I’ve neglected to give any accounting of our lunar eclipse observing party here at the planetarium. Actually, with the night being as cold as it was, someone had the great idea of having the observing down the road from campus behind the coffee shop. That way students could go in and out and we could all have warm drinks. And it was cold! Someone told me that astronomers didn’t feel the cold. If that’s the case, I must be a pretty lousy astronomer (or just have pretty lousy gloves), because my fingers were so numb I could barely work the telescope.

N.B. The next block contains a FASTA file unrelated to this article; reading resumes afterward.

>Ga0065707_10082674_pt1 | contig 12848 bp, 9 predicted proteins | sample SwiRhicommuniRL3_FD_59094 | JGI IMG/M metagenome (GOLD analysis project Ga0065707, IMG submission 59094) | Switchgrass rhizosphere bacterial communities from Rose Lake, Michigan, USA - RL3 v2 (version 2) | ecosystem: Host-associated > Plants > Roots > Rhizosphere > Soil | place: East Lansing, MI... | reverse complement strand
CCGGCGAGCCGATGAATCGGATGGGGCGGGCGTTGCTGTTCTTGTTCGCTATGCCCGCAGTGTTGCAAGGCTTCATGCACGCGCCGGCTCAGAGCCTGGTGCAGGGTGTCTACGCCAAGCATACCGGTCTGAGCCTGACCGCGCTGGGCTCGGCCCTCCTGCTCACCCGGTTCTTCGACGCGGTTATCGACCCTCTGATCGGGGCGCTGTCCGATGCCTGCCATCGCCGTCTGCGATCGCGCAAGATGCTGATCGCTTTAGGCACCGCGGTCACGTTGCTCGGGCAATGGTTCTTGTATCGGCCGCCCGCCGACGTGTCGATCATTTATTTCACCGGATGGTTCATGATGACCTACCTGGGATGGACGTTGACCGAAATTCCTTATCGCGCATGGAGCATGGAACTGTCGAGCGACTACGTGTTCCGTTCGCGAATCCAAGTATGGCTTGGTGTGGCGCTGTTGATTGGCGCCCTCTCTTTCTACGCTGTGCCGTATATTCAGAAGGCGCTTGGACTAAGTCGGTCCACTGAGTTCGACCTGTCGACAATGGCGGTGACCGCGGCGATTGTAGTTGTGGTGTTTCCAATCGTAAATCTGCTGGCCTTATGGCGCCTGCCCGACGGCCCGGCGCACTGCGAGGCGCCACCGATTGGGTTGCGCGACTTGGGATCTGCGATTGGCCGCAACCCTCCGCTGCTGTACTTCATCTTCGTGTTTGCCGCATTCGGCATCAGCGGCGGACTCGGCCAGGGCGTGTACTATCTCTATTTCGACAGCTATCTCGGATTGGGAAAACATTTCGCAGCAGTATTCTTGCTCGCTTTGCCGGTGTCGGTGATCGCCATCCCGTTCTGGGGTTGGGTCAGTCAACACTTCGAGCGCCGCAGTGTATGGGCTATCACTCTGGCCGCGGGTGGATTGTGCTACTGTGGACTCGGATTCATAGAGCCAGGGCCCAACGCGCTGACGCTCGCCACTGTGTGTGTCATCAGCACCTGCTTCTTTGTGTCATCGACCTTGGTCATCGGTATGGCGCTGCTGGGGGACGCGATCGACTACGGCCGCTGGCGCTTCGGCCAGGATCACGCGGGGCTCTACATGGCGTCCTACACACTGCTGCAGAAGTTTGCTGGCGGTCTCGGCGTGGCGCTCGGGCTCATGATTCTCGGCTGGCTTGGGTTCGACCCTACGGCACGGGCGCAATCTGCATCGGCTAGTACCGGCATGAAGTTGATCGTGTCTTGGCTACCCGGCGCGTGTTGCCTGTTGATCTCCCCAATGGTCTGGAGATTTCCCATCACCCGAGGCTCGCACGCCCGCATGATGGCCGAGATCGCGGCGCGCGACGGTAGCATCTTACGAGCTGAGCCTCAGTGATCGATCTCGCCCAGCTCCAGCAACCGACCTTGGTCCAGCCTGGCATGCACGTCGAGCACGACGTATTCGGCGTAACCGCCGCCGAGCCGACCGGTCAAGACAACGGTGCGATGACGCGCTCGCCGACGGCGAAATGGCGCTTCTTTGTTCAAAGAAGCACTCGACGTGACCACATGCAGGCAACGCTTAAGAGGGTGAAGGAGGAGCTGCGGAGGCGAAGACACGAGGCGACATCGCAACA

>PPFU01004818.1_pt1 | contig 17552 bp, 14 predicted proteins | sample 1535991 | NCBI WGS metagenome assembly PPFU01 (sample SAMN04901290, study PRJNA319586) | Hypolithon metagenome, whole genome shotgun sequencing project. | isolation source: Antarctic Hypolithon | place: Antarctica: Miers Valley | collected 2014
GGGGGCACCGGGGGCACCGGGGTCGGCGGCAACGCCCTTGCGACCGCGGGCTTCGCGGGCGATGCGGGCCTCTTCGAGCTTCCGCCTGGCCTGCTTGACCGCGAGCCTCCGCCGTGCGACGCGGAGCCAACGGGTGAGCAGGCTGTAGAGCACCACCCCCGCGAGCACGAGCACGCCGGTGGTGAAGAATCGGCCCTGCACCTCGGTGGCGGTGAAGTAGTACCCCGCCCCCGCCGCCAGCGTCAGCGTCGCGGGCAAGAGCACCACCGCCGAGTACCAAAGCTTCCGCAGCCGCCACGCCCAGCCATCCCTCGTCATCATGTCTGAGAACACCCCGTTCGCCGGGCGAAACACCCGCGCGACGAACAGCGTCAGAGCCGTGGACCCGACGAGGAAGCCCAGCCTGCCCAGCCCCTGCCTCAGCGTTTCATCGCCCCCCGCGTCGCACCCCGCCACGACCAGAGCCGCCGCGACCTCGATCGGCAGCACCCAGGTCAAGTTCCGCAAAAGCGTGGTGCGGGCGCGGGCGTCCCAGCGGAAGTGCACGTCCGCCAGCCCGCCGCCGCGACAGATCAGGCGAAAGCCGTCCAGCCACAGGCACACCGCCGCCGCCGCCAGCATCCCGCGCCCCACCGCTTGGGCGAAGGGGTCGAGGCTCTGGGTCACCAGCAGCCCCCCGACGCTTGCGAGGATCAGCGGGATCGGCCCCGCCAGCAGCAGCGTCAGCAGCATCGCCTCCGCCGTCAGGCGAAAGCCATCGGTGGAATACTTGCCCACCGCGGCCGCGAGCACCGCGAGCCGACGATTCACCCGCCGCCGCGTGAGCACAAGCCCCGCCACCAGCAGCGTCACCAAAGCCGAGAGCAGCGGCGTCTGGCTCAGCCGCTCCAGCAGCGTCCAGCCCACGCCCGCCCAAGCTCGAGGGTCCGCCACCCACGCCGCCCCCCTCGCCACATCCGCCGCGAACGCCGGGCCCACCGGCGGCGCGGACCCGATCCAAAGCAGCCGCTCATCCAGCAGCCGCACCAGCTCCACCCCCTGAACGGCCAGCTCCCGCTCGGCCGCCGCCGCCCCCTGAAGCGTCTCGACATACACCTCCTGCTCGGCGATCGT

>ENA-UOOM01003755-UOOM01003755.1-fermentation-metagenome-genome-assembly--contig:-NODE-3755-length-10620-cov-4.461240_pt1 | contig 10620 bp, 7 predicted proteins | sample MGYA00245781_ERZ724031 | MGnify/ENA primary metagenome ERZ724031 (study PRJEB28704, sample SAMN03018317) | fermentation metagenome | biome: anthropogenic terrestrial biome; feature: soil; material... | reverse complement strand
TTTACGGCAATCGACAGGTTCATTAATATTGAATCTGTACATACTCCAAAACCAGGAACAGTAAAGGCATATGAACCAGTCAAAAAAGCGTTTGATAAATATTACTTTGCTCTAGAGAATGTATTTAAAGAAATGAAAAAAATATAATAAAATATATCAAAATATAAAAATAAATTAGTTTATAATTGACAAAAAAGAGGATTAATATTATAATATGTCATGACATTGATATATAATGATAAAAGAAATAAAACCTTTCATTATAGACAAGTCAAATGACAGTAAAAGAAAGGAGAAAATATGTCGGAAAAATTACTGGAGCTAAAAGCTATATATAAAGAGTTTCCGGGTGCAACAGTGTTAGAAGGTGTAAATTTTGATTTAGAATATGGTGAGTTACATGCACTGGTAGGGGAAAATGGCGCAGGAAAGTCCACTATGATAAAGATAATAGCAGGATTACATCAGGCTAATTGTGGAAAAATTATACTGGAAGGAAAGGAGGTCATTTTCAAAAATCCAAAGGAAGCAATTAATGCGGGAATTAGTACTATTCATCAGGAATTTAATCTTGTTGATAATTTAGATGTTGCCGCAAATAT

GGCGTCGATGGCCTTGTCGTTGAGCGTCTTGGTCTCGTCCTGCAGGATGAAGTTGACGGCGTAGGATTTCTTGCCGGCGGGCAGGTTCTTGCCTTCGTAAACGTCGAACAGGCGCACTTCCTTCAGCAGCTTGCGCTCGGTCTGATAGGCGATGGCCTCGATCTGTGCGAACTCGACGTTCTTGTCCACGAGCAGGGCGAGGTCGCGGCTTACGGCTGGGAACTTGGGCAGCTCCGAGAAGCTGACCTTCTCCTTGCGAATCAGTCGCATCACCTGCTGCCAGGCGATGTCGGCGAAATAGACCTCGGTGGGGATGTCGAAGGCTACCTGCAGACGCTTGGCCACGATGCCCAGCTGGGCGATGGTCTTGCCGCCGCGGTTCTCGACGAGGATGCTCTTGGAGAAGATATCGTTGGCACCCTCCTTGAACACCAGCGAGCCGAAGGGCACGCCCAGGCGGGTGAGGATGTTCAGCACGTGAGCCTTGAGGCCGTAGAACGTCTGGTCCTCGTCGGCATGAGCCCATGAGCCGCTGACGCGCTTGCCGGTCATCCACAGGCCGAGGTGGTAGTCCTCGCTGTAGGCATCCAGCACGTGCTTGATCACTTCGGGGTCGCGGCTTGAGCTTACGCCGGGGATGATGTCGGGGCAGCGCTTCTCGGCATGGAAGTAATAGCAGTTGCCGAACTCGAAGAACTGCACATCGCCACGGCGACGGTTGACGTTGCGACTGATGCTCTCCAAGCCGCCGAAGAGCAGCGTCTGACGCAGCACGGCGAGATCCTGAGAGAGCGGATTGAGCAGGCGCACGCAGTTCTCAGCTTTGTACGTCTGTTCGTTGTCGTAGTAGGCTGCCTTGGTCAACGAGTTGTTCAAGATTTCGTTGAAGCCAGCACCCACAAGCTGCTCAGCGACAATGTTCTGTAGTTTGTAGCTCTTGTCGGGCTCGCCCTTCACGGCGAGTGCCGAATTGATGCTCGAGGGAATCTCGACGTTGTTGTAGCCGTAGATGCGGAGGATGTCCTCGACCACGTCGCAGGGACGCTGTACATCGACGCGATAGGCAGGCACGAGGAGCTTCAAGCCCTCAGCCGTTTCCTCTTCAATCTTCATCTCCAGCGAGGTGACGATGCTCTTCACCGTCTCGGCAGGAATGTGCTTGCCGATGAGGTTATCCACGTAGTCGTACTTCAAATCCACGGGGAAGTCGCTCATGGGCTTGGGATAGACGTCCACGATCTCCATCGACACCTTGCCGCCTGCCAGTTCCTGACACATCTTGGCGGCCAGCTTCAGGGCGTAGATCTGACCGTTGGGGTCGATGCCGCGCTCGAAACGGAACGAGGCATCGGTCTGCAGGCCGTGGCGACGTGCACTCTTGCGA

We had five faculty members out with a camera and at least four telescopes. Over a hundred students came and went during the period we were set up (from about 7:30 to 10). Besides the eclipse itself, Saturn and Mars were visible, and we also got some nice views of the Pleiades and the Orion Nebula. Of course, some of the students stayed barely long enough to glance at the moon and race back inside for a cup of coffee, but it was gratifying to hear the occasional gasps as people saw Saturn through a telescope for the first time. I think that’s one of the nice things about events like a lunar eclipse: it gets people looking up. And when people look up they see things besides the moon, things that were there anyway but that they otherwise would have missed.